Curiosity arises among scientists about the Earth's crust, the mammoth, for its undercurrent. When there are earthquakes, seismic waves that bounce off the Earth, directing and reflecting the boundaries between the crust, mantle, outer core and inner core, and then are recorded on seismograms around the world.
In the center of the earth there is a solid ball of iron and nickel. Although believed to have a temperature of about 5,500 degrees Celsius (9,900 degrees Fahrenheit), the Earth's core also has very high pressure, more than 3 million times the Earth's surface atmosphere. This pressure increases the melting temperature of the metals so that they are solid even though the underlying heat is high.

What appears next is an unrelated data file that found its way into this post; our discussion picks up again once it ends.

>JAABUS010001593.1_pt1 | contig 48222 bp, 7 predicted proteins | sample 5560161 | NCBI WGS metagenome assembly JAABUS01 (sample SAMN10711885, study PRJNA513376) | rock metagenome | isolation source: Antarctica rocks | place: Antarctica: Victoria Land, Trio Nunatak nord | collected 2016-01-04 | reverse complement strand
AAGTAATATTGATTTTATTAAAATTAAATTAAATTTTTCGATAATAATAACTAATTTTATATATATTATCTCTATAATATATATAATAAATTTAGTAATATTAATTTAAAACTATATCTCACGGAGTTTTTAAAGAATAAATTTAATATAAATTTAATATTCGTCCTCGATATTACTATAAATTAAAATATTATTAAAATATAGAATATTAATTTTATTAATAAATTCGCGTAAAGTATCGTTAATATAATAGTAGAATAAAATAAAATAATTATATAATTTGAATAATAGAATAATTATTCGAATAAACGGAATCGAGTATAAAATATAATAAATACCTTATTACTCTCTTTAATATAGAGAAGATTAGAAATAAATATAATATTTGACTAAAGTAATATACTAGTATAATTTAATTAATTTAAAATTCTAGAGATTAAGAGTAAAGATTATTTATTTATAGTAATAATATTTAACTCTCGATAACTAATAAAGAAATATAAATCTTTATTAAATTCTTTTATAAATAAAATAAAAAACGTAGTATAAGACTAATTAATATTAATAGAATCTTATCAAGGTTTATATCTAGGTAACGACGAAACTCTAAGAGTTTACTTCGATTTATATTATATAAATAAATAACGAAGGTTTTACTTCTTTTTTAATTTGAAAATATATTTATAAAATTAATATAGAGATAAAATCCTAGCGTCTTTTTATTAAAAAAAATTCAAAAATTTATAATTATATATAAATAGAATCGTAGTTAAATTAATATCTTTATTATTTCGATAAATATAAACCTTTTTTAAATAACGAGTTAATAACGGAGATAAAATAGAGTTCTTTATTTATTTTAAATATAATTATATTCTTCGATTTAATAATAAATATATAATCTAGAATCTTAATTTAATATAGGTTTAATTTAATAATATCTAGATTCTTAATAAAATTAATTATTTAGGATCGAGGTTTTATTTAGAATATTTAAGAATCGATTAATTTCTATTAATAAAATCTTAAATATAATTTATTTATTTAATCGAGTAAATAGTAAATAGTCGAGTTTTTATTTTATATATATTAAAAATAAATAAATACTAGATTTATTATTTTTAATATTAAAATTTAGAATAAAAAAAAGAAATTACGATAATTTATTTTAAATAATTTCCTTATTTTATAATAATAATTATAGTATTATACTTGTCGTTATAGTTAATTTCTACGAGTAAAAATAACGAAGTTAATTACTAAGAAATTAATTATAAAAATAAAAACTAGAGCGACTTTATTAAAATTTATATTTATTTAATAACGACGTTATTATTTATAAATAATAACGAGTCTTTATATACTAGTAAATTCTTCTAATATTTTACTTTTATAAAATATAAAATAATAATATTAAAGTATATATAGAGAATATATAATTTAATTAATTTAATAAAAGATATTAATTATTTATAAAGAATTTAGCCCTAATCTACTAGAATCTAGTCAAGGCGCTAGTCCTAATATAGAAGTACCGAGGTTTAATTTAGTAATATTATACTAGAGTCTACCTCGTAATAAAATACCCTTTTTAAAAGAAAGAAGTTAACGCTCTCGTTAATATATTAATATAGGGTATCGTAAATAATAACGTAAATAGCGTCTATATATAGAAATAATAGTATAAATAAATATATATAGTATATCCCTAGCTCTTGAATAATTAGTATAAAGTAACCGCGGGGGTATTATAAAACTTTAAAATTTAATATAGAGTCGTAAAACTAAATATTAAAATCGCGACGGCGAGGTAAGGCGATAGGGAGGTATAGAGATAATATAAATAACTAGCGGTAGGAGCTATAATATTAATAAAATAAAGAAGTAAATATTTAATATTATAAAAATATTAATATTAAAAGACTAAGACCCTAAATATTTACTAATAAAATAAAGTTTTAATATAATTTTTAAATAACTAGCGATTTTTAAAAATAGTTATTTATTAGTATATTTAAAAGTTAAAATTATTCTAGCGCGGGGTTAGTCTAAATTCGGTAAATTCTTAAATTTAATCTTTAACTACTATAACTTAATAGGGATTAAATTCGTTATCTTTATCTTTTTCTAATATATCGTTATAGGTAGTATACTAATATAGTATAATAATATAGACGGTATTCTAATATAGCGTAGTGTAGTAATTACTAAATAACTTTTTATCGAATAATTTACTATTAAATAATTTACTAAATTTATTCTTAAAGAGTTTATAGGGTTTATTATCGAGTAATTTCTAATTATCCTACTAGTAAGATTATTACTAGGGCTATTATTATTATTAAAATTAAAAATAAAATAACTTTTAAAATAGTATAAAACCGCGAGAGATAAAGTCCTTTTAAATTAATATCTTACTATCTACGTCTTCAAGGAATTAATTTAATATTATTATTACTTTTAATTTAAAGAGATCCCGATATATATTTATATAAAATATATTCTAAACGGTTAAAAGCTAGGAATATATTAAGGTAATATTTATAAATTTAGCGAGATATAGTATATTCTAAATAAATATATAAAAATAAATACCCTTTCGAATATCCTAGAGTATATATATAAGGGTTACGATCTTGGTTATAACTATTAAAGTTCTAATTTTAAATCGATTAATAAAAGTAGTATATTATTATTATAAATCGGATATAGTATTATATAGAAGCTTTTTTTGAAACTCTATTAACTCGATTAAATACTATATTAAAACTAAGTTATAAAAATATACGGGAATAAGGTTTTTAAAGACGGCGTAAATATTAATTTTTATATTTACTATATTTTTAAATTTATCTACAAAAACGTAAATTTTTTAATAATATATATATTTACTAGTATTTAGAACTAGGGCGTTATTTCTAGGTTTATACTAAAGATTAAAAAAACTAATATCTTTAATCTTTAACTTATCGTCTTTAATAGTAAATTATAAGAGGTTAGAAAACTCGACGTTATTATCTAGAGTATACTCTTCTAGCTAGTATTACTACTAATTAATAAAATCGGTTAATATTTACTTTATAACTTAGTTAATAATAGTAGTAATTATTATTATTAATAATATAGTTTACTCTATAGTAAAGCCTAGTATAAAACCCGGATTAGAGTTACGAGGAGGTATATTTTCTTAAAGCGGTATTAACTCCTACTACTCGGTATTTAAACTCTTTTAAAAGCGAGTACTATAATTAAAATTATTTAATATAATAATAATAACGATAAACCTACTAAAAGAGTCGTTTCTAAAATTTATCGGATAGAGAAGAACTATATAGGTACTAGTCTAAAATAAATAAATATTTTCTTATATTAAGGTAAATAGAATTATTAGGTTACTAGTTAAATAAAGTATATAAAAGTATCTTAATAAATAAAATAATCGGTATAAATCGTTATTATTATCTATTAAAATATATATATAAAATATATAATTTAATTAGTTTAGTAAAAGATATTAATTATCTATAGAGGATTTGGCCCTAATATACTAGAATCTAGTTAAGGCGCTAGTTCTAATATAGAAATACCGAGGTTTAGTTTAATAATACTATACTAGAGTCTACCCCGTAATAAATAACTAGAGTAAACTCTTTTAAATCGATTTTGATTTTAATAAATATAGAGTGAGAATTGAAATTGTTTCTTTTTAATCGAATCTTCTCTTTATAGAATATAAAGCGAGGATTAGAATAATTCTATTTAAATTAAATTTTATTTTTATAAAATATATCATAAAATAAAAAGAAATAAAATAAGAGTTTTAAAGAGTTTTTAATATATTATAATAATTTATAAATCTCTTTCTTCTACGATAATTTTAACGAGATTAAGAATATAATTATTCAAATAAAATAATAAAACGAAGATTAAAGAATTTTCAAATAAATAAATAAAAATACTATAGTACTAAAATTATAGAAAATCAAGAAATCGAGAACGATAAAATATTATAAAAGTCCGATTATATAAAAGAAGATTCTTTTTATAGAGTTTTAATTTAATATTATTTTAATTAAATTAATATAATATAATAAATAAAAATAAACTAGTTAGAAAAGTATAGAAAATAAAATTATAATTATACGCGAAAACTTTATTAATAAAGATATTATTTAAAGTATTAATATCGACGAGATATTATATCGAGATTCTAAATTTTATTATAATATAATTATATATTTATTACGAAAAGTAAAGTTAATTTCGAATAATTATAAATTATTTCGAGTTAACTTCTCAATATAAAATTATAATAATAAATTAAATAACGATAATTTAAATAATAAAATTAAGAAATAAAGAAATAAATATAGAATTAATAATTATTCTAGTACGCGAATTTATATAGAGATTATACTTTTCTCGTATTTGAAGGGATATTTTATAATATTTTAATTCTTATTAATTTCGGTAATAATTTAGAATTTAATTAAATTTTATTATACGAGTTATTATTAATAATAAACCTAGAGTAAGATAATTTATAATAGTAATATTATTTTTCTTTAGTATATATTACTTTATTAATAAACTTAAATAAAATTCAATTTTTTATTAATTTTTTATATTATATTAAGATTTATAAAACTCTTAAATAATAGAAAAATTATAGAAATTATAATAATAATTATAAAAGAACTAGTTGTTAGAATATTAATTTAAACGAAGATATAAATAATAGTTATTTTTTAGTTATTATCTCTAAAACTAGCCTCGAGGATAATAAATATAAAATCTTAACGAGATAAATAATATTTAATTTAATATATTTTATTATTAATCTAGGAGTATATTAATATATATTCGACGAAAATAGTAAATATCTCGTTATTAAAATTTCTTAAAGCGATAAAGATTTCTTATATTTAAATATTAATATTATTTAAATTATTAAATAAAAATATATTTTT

About 1,260 miles (1,216 km) from the core, the pressure drops low enough to melt iron and nickel. According to David Stephenson, a geologist at the California Institute of Technology, this outer liquid layer forms about 95% of the total volume of the nucleus.
The mantle starts about 2,200 miles (3,500 km) from the core. The molten rock forms the thickest layer on Earth and accounts for about 84 percent of the Earth's total volume.